Principal photography started on March 8, 2013, and wrapped in May 2013.[13][14] The film was shot in and around Boston, Massachusetts (such as in Worcester), and in New York City.[15][16] Filming was put on hold in the aftermath of the Boston Marathon bombings with the city in lockdown. After lockdown was lifted, the film wrapped its Boston shoot and spent its final few days of production in New York City.[17]


Main article: American Hustle (soundtrack)


Director David O. Russell released the teaser trailer for the film on July 31, 2013,[18] and a theatrical trailer was released on October 9, 2013.[19] The film received nationwide United States release on December 13, 2013.[20]

American Hustle was released on DVD and Blu-ray on March 18, 2014.[21]


Christian Bale 2014 (cropped).jpg
Amy Adams UK Nocturnal Animals Premiere (cropped).jpg
Jennifer Lawrence SDCC 2015 X-Men.jpg

Christian Bale, Amy Adams, Jennifer Lawrence and Bradley Cooper's performances were all very well praised by the critics and earned them all Oscar nominations of Best Actor (Bale), Best Actress (Adams), Best Supporting Actress (Lawrence) and Best Supporting Actor (Cooper).

American Hustle received critical acclaim, and the cast received praise for their performances, notably Christian Bale, Amy Adams, Bradley Cooper and Jennifer Lawrence.[22][23][24] Review aggregation website Rotten Tomatoes gives the film a 92% rating, based on 299 reviews, with an average score of 8.2/10. The website's critical consensus reads: "Riotously funny and impeccably cast, American Hustle compensates for its flaws with unbridled energy and some of David O. Russell's most irrepressibly vibrant direction."[25] Metacritic gives a score of 90 out of 100, based on 47 critics, indicating "universal acclaim".[26] Audiences polled by CinemaScore gave the film an average grade of "B+" on an A+ to F scale.[27]

Christy Lemire awarded the film four out of four stars, praising David O. Russell's directing and the relationship between Irving and Sydney, as well as Jennifer Lawrence's portrayal of Rosalyn. She writes: "For all its brashness and big personality, American Hustle is a character study at its core—an exploration of dissatisfaction and drive, and the lengths to which we're willing to go for that elusive thing known as a better life."[28] Richard Roeper of the Chicago Sun-Times gave the film an A+, especially complimenting Bradley Cooper's performance and stating that American Hustle was "the best time I've had at the movies all year". He later named it the year's best film.[29] Time magazine's Richard Corliss wrote: "American Hustle is an urban eruption of flat-out fun — the sharpest, most exhilarating comedy in years. Anyone who says otherwise must be conning you."[30]

Peter Debruge of Variety was critical of the film, calling it "a sloppy sprawl of a movie" and complaining that the improvisational performances overwhelm, instead of adding to a coherent plot. He also went on to write that it "makes your brain hurt — and worse, overwhelms the already over-complicated Abscam re-telling at the center of the film".[31]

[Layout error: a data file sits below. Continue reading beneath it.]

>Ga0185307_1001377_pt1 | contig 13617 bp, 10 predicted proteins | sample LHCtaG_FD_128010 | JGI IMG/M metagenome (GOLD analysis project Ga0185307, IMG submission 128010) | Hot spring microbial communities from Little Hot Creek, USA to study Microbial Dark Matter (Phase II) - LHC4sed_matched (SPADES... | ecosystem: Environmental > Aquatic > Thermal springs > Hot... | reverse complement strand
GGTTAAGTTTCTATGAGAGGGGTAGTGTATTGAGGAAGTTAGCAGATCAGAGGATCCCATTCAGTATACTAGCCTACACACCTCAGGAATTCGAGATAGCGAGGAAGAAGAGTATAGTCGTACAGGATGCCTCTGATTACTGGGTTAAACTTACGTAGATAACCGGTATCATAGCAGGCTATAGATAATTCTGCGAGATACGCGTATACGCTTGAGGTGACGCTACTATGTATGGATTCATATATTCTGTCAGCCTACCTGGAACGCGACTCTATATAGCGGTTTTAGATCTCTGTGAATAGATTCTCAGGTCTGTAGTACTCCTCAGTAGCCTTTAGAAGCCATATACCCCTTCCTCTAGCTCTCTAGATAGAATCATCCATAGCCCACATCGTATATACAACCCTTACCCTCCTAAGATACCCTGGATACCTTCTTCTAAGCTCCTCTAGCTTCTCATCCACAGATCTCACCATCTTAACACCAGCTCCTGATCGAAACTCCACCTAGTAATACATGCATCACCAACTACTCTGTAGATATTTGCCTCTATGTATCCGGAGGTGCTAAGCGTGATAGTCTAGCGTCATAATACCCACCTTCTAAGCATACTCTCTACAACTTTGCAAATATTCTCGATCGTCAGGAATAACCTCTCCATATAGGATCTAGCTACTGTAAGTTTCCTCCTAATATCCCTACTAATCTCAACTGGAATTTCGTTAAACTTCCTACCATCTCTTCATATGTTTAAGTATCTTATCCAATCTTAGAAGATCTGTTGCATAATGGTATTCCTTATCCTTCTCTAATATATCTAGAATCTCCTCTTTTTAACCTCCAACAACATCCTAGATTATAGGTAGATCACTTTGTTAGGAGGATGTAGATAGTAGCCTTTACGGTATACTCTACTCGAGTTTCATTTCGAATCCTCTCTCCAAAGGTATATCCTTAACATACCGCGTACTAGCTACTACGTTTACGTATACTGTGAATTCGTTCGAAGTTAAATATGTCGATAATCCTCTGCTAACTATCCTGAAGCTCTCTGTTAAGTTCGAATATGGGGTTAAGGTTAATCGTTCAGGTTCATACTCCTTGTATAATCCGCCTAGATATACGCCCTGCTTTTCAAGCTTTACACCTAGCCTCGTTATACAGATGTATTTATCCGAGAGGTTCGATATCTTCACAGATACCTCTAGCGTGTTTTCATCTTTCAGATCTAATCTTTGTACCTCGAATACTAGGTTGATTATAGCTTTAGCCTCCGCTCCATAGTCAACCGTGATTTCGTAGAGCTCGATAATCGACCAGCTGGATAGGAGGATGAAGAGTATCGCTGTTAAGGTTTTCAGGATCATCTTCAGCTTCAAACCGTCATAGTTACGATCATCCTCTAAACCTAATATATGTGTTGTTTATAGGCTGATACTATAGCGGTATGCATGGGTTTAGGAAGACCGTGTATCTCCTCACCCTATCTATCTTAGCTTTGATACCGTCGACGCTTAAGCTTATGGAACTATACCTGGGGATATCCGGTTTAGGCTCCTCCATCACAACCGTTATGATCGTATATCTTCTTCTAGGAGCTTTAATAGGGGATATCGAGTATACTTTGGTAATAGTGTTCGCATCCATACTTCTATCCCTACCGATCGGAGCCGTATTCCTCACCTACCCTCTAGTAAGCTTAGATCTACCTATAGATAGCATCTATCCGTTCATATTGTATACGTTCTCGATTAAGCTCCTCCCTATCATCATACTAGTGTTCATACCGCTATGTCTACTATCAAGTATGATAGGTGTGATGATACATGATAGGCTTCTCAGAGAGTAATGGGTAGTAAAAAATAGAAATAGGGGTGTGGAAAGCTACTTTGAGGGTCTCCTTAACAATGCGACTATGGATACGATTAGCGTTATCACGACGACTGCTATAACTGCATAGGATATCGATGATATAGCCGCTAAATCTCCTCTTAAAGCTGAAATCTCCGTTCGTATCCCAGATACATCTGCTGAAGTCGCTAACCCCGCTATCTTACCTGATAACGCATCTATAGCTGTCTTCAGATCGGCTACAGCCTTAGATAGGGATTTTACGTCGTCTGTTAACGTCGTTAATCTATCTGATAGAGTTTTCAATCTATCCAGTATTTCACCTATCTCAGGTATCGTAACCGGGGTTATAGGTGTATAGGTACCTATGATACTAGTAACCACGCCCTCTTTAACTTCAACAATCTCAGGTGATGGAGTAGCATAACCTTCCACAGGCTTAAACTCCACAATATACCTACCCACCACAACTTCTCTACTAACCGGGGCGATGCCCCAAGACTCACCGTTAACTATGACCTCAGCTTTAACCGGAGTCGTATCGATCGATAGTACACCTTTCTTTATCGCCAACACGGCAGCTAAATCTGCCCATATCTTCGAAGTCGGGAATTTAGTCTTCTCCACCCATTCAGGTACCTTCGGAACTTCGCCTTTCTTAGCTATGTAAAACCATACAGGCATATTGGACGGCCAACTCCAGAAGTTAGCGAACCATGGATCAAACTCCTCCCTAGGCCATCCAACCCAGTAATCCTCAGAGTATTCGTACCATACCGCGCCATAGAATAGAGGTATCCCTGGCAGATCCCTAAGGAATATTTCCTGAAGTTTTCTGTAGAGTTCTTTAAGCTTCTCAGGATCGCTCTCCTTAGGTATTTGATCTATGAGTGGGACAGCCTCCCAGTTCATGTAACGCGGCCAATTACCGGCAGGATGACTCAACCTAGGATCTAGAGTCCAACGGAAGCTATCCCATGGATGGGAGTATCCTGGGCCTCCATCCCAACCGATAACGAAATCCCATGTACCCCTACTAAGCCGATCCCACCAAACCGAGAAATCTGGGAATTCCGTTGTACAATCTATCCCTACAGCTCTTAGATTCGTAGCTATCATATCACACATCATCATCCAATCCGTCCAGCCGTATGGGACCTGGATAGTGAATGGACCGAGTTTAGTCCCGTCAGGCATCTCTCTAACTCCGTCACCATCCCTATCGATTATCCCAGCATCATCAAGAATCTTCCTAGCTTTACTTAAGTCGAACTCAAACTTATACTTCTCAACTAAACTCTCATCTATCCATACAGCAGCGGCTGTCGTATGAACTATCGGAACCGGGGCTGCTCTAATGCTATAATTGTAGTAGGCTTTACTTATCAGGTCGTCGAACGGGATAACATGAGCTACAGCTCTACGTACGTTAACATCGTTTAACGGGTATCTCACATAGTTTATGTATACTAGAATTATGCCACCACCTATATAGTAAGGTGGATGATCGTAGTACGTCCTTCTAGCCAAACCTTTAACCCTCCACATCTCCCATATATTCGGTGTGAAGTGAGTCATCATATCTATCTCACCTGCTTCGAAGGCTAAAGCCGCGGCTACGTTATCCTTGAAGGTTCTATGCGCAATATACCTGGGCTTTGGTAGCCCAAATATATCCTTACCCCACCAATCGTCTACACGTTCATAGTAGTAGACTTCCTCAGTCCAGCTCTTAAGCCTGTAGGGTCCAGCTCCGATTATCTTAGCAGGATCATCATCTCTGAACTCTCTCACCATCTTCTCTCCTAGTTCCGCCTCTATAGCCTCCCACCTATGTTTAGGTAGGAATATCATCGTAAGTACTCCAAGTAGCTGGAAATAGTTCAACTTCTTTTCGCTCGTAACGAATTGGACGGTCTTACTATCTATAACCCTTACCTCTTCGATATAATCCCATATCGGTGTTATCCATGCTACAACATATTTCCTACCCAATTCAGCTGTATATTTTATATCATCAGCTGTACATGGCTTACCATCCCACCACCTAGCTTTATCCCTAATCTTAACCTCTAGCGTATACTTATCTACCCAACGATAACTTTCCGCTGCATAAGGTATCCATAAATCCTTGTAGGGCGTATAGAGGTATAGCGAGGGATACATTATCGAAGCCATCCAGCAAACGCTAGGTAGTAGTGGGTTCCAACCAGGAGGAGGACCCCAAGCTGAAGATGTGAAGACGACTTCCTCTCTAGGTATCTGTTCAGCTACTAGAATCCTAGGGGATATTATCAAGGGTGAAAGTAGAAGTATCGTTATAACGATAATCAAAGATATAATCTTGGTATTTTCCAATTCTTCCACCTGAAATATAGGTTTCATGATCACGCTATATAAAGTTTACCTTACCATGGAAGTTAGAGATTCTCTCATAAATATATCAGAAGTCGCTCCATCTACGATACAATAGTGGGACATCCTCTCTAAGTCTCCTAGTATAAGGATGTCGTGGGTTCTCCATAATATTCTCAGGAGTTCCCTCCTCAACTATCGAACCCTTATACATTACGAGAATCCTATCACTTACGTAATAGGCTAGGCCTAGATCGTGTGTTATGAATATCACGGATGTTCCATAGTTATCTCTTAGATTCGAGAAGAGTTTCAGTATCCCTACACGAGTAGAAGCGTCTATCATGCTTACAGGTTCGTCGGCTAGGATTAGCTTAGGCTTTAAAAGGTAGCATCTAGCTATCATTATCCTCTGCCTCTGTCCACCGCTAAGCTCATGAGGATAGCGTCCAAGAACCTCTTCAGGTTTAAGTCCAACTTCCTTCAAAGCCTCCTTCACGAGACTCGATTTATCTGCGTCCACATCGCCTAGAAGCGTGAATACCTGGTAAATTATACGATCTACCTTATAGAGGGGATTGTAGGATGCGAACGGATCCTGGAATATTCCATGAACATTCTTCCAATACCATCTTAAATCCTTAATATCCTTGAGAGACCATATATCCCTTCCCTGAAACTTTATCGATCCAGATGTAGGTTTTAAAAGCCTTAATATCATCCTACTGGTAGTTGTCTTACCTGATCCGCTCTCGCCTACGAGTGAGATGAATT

Box office

American Hustle is Russell's highest-grossing film[4]
American Hustle is Russell's highest-grossing film[4]

Variety estimated the production budget at $40 million. When producer Charles Roven was asked if the budget was in the $40 to $50 million area, he responded: "I'd say that's a good zone."[3][4]

The film earned $150.1 million in North American and $101.1 million in international markets, for a worldwide total of $251.2 million.[4][32] It made a net profit of $27 million, when factoring together all expenses and revenues for the film.[33]


Main article: List of accolades received by American Hustle

American Hustle received seven Golden Globe Award nominations; it won for Best Motion Picture – Musical or Comedy, with Amy Adams and Jennifer Lawrence winning Best Actress – Motion Picture Musical or Comedy and Best Supporting Actress – Motion Picture, respectively.[34][35]

The film received 10 Oscar nominations, including Best Picture, Best Director, Best Original Screenplay, and all four acting categories,[8] but did not win in any category. The film received the second highest number of nominations for a film which did not win any Oscars, a distinction it shares with True Grit and Gangs of New York, after the 11 for 1977's The Turning Point and 1985's The Color Purple. It was the 15th film ever to be nominated in the four acting categories, and only the second since 1981, after 2012's Silver Linings Playbook, which Russell also directed.[36] Of the fifteen such films, it joins only 1936's My Man Godfrey and 1950's Sunset Boulevard to not win any acting awards.[37]

The film took the top honor at the 20th Screen Actors Guild Awards, winning for Outstanding Cast in a Motion Picture.[38]

The film was nominated for 10 British Academy Film Awards, with Jennifer Lawrence winning for Actress in a Supporting Role, and David O. Russell and Eric Warren Singer winning for Best Original Screenplay.[39][40]


In October 2014, science writer Paul Brodeur filed a defamation lawsuit against the producers and distributors of American Hustle based on a line in the film in which Rosalyn tells Irving that microwave ovens take the nutrition out of food, stating that she read so in an article by Brodeur. In real life, Brodeur has written books including The Zapping of America about the dangers of microwave radiation, but claims that he has never stated that the process removes a food's nutrition.[41][42] The defendants immediately filed a motion under California's anti-SLAPP statute to strike the complaint and award them attorney fees, which the trial court initially denied.[43] The decision was reversed by the California Court of Appeal, which held that the motion should have been granted because "the general tenor of American Hustle, the entirely farcical nature of the 'science oven' scene, and the ditzy nature of the character uttering the allegedly defamatory statement, all indicate that an audience would not expect anything Rosalyn says to reflect objective fact" and that, in view of this, Brodeur "failed to carry his burden of showing a probability of prevailing on his defamation claim".[44]